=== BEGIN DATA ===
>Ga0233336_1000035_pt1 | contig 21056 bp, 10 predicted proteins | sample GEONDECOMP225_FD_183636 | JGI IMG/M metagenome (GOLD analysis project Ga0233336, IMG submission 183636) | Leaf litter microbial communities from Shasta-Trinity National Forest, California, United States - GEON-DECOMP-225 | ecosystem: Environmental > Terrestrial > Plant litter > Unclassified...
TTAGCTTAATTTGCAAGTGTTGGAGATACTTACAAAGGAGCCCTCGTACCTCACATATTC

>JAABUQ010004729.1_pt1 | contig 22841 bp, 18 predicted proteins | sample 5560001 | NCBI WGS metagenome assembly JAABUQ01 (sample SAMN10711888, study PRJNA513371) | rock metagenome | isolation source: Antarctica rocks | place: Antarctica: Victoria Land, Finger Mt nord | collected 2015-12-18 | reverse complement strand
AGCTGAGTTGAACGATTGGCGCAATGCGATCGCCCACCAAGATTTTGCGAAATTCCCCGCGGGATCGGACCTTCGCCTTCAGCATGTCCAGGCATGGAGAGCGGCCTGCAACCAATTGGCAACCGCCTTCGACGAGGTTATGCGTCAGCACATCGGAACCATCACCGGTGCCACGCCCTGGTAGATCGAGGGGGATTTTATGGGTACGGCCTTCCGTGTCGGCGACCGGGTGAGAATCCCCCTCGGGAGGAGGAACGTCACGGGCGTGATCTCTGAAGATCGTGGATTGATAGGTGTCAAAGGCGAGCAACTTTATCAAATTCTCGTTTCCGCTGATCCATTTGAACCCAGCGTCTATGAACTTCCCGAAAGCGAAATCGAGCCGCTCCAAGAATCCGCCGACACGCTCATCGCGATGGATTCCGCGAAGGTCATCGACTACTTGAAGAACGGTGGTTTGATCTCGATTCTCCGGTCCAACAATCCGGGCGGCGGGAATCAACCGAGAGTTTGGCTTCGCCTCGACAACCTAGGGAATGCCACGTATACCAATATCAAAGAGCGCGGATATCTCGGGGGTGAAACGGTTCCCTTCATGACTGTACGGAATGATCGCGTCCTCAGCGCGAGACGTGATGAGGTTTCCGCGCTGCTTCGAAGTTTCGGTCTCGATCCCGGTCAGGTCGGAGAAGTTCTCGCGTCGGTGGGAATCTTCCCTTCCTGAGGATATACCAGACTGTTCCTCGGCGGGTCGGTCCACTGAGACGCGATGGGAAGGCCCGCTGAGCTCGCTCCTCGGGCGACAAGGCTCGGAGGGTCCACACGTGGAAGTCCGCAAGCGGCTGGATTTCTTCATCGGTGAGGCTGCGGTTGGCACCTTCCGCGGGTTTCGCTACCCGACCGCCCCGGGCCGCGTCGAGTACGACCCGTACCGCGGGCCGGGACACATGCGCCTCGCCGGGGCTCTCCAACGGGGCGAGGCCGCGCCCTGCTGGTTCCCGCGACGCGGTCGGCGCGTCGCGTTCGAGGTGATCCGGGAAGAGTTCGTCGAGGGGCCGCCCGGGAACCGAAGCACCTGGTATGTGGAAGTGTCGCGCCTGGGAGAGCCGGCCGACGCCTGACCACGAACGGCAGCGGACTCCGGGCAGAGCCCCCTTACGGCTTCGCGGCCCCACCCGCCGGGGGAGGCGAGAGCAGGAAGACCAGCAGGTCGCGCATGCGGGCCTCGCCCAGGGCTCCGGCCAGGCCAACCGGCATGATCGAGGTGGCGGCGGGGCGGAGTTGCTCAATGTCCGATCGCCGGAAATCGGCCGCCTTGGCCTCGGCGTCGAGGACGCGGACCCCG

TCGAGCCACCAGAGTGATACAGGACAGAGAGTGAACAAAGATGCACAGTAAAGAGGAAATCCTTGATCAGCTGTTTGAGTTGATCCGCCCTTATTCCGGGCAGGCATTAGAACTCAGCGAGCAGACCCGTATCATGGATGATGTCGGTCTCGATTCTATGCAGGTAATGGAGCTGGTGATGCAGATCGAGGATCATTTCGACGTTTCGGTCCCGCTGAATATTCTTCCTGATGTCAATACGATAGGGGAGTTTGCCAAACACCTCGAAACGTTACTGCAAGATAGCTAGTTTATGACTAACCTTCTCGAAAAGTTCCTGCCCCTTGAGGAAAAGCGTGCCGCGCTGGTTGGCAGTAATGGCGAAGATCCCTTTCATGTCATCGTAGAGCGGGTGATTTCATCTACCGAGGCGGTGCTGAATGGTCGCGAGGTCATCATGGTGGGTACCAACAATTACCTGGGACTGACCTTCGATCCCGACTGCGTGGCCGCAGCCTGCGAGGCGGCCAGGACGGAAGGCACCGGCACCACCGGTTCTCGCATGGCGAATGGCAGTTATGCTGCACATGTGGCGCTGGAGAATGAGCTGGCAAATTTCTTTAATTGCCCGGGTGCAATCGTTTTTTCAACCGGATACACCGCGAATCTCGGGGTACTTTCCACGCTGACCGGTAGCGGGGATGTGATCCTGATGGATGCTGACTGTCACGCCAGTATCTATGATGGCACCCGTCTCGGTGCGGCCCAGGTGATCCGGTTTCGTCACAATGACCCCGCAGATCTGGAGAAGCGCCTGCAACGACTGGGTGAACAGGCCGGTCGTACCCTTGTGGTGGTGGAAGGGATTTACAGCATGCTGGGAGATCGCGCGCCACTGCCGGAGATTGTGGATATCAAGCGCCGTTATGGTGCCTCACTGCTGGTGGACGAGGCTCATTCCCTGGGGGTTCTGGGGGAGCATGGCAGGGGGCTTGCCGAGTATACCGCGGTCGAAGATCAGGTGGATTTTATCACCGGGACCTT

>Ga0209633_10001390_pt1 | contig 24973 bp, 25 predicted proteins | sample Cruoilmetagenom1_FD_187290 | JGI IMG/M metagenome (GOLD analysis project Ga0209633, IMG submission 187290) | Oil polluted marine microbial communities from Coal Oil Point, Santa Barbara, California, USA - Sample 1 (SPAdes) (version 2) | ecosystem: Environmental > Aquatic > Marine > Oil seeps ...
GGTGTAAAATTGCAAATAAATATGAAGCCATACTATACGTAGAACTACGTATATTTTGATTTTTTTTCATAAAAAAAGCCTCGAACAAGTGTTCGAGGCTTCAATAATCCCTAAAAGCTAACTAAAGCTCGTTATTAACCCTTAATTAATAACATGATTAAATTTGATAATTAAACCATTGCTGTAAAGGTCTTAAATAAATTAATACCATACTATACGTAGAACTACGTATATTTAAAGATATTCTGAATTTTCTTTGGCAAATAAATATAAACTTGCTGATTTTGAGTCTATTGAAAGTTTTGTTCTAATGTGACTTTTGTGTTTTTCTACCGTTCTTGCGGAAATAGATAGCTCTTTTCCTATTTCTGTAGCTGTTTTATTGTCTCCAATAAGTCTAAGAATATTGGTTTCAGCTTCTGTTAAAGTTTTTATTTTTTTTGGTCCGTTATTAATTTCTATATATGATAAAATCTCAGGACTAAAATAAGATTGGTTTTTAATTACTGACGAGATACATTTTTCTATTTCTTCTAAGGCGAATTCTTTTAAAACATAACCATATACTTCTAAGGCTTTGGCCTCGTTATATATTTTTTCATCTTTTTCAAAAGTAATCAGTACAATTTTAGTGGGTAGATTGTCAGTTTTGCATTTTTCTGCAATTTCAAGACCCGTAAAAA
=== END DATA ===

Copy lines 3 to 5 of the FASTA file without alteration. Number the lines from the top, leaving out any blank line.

>JAABUQ010004729.1_pt1 | contig 22841 bp, 18 predicted proteins | sample 5560001 | NCBI WGS metagenome assembly JAABUQ01 (sample SAMN10711888, study PRJNA513371) | rock metagenome | isolation source: Antarctica rocks | place: Antarctica: Victoria Land, Finger Mt nord | collected 2015-12-18 | reverse complement strand
AGCTGAGTTGAACGATTGGCGCAATGCGATCGCCCACCAAGATTTTGCGAAATTCCCCGCGGGATCGGACCTTCGCCTTCAGCATGTCCAGGCATGGAGAGCGGCCTGCAACCAATTGGCAACCGCCTTCGACGAGGTTATGCGTCAGCACATCGGAACCATCACCGGTGCCACGCCCTGGTAGATCGAGGGGGATTTTATGGGTACGGCCTTCCGTGTCGGCGACCGGGTGAGAATCCCCCTCGGGAGGAGGAACGTCACGGGCGTGATCTCTGAAGATCGTGGATTGATAGGTGTCAAAGGCGAGCAACTTTATCAAATTCTCGTTTCCGCTGATCCATTTGAACCCAGCGTCTATGAACTTCCCGAAAGCGAAATCGAGCCGCTCCAAGAATCCGCCGACACGCTCATCGCGATGGATTCCGCGAAGGTCATCGACTACTTGAAGAACGGTGGTTTGATCTCGATTCTCCGGTCCAACAATCCGGGCGGCGGGAATCAACCGAGAGTTTGGCTTCGCCTCGACAACCTAGGGAATGCCACGTATACCAATATCAAAGAGCGCGGATATCTCGGGGGTGAAACGGTTCCCTTCATGACTGTACGGAATGATCGCGTCCTCAGCGCGAGACGTGATGAGGTTTCCGCGCTGCTTCGAAGTTTCGGTCTCGATCCCGGTCAGGTCGGAGAAGTTCTCGCGTCGGTGGGAATCTTCCCTTCCTGAGGATATACCAGACTGTTCCTCGGCGGGTCGGTCCACTGAGACGCGATGGGAAGGCCCGCTGAGCTCGCTCCTCGGGCGACAAGGCTCGGAGGGTCCACACGTGGAAGTCCGCAAGCGGCTGGATTTCTTCATCGGTGAGGCTGCGGTTGGCACCTTCCGCGGGTTTCGCTACCCGACCGCCCCGGGCCGCGTCGAGTACGACCCGTACCGCGGGCCGGGACACATGCGCCTCGCCGGGGCTCTCCAACGGGGCGAGGCCGCGCCCTGCTGGTTCCCGCGACGCGGTCGGCGCGTCGCGTTCGAGGTGATCCGGGAAGAGTTCGTCGAGGGGCCGCCCGGGAACCGAAGCACCTGGTATGTGGAAGTGTCGCGCCTGGGAGAGCCGGCCGACGCCTGACCACGAACGGCAGCGGACTCCGGGCAGAGCCCCCTTACGGCTTCGCGGCCCCACCCGCCGGGGGAGGCGAGAGCAGGAAGACCAGCAGGTCGCGCATGCGGGCCTCGCCCAGGGCTCCGGCCAGGCCAACCGGCATGATCGAGGTGGCGGCGGGGCGGAGTTGCTCAATGTCCGATCGCCGGAAATCGGCCGCCTTGGCCTCGGCGTCGAGGACGCGGACCCCG

TCGAGCCACCAGAGTGATACAGGACAGAGAGTGAACAAAGATGCACAGTAAAGAGGAAATCCTTGATCAGCTGTTTGAGTTGATCCGCCCTTATTCCGGGCAGGCATTAGAACTCAGCGAGCAGACCCGTATCATGGATGATGTCGGTCTCGATTCTATGCAGGTAATGGAGCTGGTGATGCAGATCGAGGATCATTTCGACGTTTCGGTCCCGCTGAATATTCTTCCTGATGTCAATACGATAGGGGAGTTTGCCAAACACCTCGAAACGTTACTGCAAGATAGCTAGTTTATGACTAACCTTCTCGAAAAGTTCCTGCCCCTTGAGGAAAAGCGTGCCGCGCTGGTTGGCAGTAATGGCGAAGATCCCTTTCATGTCATCGTAGAGCGGGTGATTTCATCTACCGAGGCGGTGCTGAATGGTCGCGAGGTCATCATGGTGGGTACCAACAATTACCTGGGACTGACCTTCGATCCCGACTGCGTGGCCGCAGCCTGCGAGGCGGCCAGGACGGAAGGCACCGGCACCACCGGTTCTCGCATGGCGAATGGCAGTTATGCTGCACATGTGGCGCTGGAGAATGAGCTGGCAAATTTCTTTAATTGCCCGGGTGCAATCGTTTTTTCAACCGGATACACCGCGAATCTCGGGGTACTTTCCACGCTGACCGGTAGCGGGGATGTGATCCTGATGGATGCTGACTGTCACGCCAGTATCTATGATGGCACCCGTCTCGGTGCGGCCCAGGTGATCCGGTTTCGTCACAATGACCCCGCAGATCTGGAGAAGCGCCTGCAACGACTGGGTGAACAGGCCGGTCGTACCCTTGTGGTGGTGGAAGGGATTTACAGCATGCTGGGAGATCGCGCGCCACTGCCGGAGATTGTGGATATCAAGCGCCGTTATGGTGCCTCACTGCTGGTGGACGAGGCTCATTCCCTGGGGGTTCTGGGGGAGCATGGCAGGGGGCTTGCCGAGTATACCGCGGTCGAAGATCAGGTGGATTTTATCACCGGGACCTT